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To All The Boys: Always & Forever Book & Film
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The Case For Romantic Comedies

The opinions expressed in this article are the writer’s own and do not reflect the views of Her Campus.

As an aspiring screenwriter, I consider myself a connoisseur of romantic comedies; I will defend them to the death. In fact, I had this same argument a week ago at a Pizza Express in Covent Garden, London, with my friend Sadie. My life and my writing revolve heavily around shows like Friends, Gilmore Girls, The Office, New Girl and pretty much any movie written by Nora Ephron. Sadie, however, can’t stand anything written from a modern romantic comedy perspective.

“Those movies are too predictable,” she argues.

“That’s the beauty of it,” I fire back.

And it is the beauty of it. Romantic comedies are written to be predictable. The reason that rom coms are so successful is because they are female-driven, hilarious and have predictable genre conventions. If you sit down to watch Notting Hill, you’ll know within the first 10 minutes of the movie that Julia Roberts and Hugh Grant will overcome all obstacles to end up with each other. For people who are anxious or enjoy control over their lives, this predictability is relaxing, because you know the direction of the story and there are little to no surprises—the happy ending included.

As both a viewer and a writer, it’s apparent that movies and television serve as a form of escapism where people can travel to their preferred worlds. My friend Sadie, who doesn’t like comedies, is a Classics major and dreams of being an archaeologist. So naturally, she loves historical dramas like Outlander, Bridgerton, Pride & Prejudice, Jane Eyre and the like. I, however, can’t read more than 60 pages of Jane Austen without feeling bored out of my mind.

My other friend, Kayla, who is incredibly business-minded, loves Dynasty, a show based in Atlanta focusing on incredibly wealthy families and their businesses. For her, that show is her form of escapism to a world that she would like to someday emulate, a world where she wears fancy pantsuits and heels while talking about the stock market over an old-fashioned.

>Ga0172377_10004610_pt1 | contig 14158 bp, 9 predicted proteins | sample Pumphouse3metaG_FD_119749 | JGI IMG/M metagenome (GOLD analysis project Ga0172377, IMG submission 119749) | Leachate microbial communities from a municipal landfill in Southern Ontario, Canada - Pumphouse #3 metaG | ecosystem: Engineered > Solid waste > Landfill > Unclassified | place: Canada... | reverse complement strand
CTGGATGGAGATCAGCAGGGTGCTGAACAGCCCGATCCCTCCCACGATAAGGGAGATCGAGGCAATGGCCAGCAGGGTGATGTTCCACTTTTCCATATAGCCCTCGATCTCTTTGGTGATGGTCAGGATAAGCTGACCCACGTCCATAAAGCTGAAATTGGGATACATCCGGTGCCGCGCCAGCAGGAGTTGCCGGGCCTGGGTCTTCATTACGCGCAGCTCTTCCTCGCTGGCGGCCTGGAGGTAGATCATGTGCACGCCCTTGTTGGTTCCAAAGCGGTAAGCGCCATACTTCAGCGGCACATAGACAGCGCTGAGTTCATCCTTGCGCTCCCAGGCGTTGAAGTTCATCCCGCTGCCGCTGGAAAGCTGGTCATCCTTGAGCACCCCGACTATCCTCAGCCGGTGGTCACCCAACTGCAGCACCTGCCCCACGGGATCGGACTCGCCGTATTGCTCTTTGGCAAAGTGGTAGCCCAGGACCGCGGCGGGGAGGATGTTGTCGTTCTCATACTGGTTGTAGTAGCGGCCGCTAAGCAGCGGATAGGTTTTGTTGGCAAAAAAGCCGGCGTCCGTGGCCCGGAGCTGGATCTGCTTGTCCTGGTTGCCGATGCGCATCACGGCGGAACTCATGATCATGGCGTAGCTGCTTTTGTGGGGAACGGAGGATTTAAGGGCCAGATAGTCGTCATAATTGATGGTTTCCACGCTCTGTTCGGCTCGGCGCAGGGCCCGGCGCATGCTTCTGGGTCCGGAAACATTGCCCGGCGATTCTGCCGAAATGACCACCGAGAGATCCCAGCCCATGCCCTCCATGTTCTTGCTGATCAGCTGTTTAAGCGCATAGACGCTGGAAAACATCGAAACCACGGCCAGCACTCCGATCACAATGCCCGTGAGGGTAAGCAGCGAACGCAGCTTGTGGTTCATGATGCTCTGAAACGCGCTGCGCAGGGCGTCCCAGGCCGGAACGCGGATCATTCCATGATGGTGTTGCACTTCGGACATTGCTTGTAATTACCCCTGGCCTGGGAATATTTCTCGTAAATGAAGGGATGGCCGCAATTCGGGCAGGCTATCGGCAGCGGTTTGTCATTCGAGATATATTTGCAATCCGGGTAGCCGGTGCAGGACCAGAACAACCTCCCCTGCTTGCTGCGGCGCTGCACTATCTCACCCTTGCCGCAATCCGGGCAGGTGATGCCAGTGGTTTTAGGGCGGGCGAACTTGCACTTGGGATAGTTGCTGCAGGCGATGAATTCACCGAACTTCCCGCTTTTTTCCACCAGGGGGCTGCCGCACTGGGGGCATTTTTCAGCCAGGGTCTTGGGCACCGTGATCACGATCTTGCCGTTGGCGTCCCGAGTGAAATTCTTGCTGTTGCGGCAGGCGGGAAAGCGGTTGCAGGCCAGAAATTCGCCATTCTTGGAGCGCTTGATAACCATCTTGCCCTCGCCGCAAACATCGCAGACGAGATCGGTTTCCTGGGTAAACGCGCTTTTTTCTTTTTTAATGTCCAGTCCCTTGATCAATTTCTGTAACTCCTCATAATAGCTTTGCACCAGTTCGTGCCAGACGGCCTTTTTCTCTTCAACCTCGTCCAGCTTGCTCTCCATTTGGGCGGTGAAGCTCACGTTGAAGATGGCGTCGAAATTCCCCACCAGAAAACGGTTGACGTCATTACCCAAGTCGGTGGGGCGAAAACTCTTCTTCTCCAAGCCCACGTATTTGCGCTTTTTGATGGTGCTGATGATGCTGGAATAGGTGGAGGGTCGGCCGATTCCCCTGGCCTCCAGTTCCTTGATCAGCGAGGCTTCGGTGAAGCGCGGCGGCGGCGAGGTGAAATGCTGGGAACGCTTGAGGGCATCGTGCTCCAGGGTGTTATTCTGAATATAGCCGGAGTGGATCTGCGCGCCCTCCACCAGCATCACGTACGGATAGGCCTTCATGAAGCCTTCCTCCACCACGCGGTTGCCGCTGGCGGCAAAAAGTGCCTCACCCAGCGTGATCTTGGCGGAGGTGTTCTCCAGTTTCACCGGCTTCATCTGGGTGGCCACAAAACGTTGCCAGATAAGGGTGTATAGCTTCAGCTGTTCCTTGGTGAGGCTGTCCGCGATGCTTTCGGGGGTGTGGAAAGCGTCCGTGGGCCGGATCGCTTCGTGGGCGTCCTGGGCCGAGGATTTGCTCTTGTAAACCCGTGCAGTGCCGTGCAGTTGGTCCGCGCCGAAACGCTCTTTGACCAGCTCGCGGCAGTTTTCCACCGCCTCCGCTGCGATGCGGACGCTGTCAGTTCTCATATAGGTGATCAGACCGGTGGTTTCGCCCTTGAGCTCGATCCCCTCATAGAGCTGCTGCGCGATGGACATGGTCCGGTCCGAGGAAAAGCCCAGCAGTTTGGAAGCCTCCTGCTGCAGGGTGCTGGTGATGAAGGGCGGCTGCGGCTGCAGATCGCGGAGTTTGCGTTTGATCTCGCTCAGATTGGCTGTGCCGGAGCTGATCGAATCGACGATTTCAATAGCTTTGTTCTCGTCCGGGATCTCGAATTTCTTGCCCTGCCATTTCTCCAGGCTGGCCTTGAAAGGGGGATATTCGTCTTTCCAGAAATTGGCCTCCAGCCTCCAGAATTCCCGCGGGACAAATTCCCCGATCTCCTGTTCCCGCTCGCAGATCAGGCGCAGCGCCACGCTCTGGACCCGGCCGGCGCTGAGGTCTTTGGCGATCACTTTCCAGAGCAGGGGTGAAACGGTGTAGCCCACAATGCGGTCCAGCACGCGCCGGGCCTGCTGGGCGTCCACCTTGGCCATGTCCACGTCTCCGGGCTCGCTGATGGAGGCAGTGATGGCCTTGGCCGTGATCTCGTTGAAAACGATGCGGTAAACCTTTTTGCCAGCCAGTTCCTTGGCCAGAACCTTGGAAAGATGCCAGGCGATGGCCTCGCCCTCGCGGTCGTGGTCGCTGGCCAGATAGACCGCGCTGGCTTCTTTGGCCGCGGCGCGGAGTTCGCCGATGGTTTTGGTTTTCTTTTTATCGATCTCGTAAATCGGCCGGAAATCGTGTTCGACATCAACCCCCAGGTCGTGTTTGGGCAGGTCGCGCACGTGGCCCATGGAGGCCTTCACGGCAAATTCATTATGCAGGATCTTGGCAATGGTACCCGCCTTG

For those of us hopeless romantics, we prefer worlds like Gilmore Girls or Sleepless In Seattle. For me, a Creative Writing major who would prefer coffee in an IV, my escapism and relief from anxiety is knowing that Harry and Sally will end up together in When Harry Met Sally. This is why I will defend this genre to the very end. Unfortunately, I can say with confidence that rom coms are not well-made anymore.

The best years of romantic comedies were inarguably the eras from the 1980s through the early 2000s. Movies like Pretty Woman, How To Lose A Guy In Ten Days, My Best Friend’s Wedding, 13 Going On 30 and more dominated the screen, while also being mass-marketed toward women. Yet this trend faded around 2010, and Hollywood simply stopped making this type of movie. Now, rom coms are reduced to mere content, as streaming platforms see the production of a romantic comedy as background entertainment while viewers scroll through Instagram.

I believe Netflix to be at fault for this because they are the only production company creating anything similar to this type of genre. Just on Nov. 5, Netflix released a new Christmas romantic comedy, Love Hard; the premise is that Nina Dobrev’s character is catfished by a quirky, unattractive man and (spoiler alert!) somehow ends up with him at the end.

Now, I understand that the lesson of this movie is to choose personality over looks, yet being catfished is probably inexcusable and won’t be perceived as an ideal love story by most viewers…unless Netflix wanted to punish viewers by creating a “rom-com” with the most unromantic love story of all time. Plus, most viewers will likely have a hard time seeing The Vampire Diaries’ Nina Dobrev get engaged to a guy who looks like he works on the Best Buy Geek Squad.

This is not the first time Netflix is terrible at writing romantic comedies and spinning them out assembly-line-style. The Kissing Booth and To All The Boys I’ve Loved Before franchises progressively lost traces of plot with each movie. It’s as if Hollywood forgot how to write a romantic comedy; or, the best rom-com writers are now in the shadows of retirement.

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Hi! I’m Hannah! I’m from a small town outside of Chicago. Currently, I’m studying abroad in London through Florida State. My major is Creative Writing with a minor in Film.
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